Sherlock Holmes has been re-imagined and modernized and reinvented a million times. From Gene Wilder as “Sherlock Holmes Smarter Brother” to modernized bromantic Robert Downey Jr. movies, the character has survived a century and half of radical revisions, but New Paradigm Studio’s Watson & Holmes brings us the *first Black Sherlock. And, unlike many of the Holmes-ian re-imaginings, it’s actually good!
The venture started out as a digital comic back in 2012, but with overwhelming support on Kickstarter, issue #1 launched as a print comic this past Wednesday, and we’ve got at least 5 issues to look forward to.
Rick Leonardi and Paul Mendoza‘s art work places the story visually in a gritty noir-ish Harlem, where a seriously too-cool-for-school mystery man named Holmes works the locals and watches the streets for clues to solve local crimes. Under the care of Karl Bollers , the story has all of the flavor of Harlem, with local kids taking a break from play to offer Holmes some useful tips and cast a little side-eye at the new guy John Watson, a
doctor medical resident in a local E.R.
And apparently fans want more. With a small initial print run of only 3,888 copies, the issue quickly sold out at San Diego Comic Con this year. The comic and the newbie studio has gotten quite a bit of coverage , and with a couple of dope free comics under their belts — The Rockthrower, Nimbus, and the web-comic Justice Is Nocturnal — this certainly won’t be the last we hear of them.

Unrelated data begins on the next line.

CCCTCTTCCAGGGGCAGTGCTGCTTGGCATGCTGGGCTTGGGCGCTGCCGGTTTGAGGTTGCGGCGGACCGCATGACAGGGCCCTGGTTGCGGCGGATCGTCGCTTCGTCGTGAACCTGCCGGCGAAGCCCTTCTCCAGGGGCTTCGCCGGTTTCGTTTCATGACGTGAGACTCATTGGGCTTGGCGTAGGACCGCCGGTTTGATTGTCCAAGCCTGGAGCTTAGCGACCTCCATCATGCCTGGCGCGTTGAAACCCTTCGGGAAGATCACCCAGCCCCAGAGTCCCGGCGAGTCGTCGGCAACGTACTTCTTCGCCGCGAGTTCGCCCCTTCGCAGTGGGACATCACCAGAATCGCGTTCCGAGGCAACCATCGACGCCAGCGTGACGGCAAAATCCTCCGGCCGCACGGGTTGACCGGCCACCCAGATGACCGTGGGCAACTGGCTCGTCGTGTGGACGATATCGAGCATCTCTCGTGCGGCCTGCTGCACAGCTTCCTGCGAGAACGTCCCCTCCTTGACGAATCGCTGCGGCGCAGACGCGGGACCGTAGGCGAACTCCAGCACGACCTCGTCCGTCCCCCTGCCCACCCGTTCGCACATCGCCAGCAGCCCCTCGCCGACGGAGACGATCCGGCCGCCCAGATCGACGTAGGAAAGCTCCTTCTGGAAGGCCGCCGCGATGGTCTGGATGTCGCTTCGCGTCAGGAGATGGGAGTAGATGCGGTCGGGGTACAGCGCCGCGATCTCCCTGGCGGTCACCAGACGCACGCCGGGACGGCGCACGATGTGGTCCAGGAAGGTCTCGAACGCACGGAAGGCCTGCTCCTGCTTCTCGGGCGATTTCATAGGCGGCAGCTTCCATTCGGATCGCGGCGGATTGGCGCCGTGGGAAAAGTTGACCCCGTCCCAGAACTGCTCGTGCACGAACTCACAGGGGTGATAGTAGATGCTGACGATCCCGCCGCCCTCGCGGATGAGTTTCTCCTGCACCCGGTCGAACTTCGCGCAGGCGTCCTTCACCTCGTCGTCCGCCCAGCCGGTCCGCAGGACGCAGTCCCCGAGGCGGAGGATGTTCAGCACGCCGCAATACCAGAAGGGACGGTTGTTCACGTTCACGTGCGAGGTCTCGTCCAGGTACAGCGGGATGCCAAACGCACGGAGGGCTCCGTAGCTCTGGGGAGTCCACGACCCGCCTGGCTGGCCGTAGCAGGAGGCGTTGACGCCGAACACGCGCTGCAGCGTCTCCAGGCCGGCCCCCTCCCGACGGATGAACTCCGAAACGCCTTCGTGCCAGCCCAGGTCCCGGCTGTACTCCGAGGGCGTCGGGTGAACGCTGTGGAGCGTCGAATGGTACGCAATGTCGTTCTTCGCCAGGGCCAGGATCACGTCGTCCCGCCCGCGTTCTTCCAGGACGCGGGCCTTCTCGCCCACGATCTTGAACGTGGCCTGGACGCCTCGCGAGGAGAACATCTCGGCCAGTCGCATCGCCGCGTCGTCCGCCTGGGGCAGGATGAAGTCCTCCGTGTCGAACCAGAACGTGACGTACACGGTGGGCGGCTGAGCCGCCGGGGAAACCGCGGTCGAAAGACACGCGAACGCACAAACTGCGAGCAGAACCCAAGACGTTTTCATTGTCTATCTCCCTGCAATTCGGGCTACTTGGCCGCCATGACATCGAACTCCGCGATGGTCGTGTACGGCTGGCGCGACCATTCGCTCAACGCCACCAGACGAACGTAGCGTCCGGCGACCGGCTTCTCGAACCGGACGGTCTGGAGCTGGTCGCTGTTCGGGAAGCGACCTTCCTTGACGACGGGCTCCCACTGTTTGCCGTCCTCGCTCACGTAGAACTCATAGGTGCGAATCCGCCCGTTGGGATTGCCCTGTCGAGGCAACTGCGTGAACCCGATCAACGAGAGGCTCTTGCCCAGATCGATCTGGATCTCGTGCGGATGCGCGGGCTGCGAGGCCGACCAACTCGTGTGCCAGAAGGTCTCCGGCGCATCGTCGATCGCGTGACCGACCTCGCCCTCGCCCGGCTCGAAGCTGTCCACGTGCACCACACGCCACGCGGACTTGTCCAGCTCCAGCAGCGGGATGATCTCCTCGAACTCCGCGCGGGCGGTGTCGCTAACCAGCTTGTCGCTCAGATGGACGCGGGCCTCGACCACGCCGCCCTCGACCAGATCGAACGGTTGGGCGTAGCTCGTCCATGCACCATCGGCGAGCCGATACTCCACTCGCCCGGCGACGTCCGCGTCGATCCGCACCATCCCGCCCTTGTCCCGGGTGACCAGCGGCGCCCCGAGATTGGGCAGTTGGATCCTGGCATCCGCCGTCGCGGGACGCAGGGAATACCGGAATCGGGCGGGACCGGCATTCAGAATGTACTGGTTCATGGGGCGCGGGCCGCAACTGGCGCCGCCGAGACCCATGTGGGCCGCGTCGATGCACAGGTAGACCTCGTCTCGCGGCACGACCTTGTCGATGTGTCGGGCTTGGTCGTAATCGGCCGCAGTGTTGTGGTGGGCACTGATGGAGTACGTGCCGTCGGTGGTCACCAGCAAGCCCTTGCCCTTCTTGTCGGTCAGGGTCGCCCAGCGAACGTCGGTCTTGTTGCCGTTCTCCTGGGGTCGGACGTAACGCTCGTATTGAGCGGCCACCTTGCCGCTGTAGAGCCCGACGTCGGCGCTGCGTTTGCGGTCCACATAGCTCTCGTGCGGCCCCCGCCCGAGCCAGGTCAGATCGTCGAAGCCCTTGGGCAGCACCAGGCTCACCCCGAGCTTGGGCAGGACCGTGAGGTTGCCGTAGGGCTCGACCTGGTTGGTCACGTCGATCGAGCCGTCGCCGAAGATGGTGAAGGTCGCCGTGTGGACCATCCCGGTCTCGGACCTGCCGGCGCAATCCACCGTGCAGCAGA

The Rockthrower is another interesting gem from the studio, telling the dramedy of a washed up baseball scout who manages to find talent in the oddest of places when he spots a Palestinian kid throwing rocks with impressive accuracy and speed in video footage of the Palestine/Israel conflict.
With a crew of comics veterans, edgy creators, and stories that breakdown and remix the traditional, New Paradigm Studios is keeping it geeky and outsidery, and we likes that. So check ’em out.
———————————————————————*Well… one of the first. The first Black Sherlock Holmes character actually appeared in a 12-minute silent film A Black Sherlock Holmes produced by the Ebony Film Corporation back in 1918, a film that featured an all-Black cast at a time when white actors were still performing Black stereotypes in black face. Despite the title and the all-Black production company, the film actually followed a character named Knick Carter (played by Sam Robinson) who embodied aspects of Sherlock’s sleuthian personality, but, according to Julie McKuras, A.S.H, B.S.I at the Friends of the Sherlock Holmes Collections, the film’s failure to overcome Black stereotypes received criticism from Black audiences.